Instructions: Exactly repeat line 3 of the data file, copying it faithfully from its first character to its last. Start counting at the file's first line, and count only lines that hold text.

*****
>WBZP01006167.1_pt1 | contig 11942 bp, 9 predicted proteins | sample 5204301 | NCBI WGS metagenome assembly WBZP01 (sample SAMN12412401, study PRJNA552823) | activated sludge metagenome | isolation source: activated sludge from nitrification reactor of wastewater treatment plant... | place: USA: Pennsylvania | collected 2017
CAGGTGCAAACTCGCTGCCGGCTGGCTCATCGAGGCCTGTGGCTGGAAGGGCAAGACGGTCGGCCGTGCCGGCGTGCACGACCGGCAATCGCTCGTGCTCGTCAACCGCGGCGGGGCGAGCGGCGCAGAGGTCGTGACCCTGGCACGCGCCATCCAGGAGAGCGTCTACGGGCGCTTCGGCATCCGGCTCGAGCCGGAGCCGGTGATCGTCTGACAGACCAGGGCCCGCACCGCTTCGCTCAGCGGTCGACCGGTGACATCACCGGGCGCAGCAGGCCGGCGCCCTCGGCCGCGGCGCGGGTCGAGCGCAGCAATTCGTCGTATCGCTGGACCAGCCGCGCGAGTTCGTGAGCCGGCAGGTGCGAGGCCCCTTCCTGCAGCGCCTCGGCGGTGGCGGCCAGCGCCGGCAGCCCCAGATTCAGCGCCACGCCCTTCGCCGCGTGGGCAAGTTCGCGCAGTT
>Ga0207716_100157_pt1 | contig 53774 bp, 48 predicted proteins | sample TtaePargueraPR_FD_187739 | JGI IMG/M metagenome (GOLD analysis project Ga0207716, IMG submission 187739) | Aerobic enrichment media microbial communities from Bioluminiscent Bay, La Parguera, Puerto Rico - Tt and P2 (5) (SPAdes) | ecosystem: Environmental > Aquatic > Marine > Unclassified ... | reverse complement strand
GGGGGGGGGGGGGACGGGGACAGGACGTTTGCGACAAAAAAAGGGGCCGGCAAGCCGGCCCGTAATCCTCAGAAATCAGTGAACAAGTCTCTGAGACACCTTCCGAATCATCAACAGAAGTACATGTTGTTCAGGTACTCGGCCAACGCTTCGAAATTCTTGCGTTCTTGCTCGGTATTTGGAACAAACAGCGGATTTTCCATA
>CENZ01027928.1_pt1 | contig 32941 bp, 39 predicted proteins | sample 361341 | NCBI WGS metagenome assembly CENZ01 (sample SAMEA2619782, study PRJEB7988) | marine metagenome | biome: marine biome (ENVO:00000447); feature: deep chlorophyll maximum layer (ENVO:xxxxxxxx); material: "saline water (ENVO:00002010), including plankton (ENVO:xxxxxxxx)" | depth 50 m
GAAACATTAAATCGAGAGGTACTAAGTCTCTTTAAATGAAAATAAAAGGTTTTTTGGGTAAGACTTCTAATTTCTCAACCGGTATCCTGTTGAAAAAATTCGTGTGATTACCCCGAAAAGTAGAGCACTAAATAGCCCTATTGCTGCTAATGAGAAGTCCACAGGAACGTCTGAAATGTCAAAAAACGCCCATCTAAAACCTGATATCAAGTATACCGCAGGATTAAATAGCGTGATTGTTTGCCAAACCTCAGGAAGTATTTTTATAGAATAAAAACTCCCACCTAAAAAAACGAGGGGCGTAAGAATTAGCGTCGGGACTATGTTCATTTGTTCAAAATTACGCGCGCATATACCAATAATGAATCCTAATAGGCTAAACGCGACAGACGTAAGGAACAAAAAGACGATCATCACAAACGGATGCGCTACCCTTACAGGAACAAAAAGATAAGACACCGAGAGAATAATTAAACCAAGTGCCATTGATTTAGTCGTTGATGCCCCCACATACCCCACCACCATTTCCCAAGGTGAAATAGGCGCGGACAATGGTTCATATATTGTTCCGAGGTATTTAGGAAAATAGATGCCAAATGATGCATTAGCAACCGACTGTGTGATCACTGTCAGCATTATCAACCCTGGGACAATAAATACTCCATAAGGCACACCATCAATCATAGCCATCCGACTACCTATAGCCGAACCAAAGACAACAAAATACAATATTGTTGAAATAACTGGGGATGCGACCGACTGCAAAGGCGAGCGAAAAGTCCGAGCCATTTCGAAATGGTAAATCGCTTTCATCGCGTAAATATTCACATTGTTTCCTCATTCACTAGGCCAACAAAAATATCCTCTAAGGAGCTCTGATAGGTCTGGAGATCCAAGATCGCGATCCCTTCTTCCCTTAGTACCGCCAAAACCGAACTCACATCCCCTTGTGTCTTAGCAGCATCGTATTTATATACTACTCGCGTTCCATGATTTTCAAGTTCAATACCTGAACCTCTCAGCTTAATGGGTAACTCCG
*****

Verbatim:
>Ga0207716_100157_pt1 | contig 53774 bp, 48 predicted proteins | sample TtaePargueraPR_FD_187739 | JGI IMG/M metagenome (GOLD analysis project Ga0207716, IMG submission 187739) | Aerobic enrichment media microbial communities from Bioluminiscent Bay, La Parguera, Puerto Rico - Tt and P2 (5) (SPAdes) | ecosystem: Environmental > Aquatic > Marine > Unclassified ... | reverse complement strand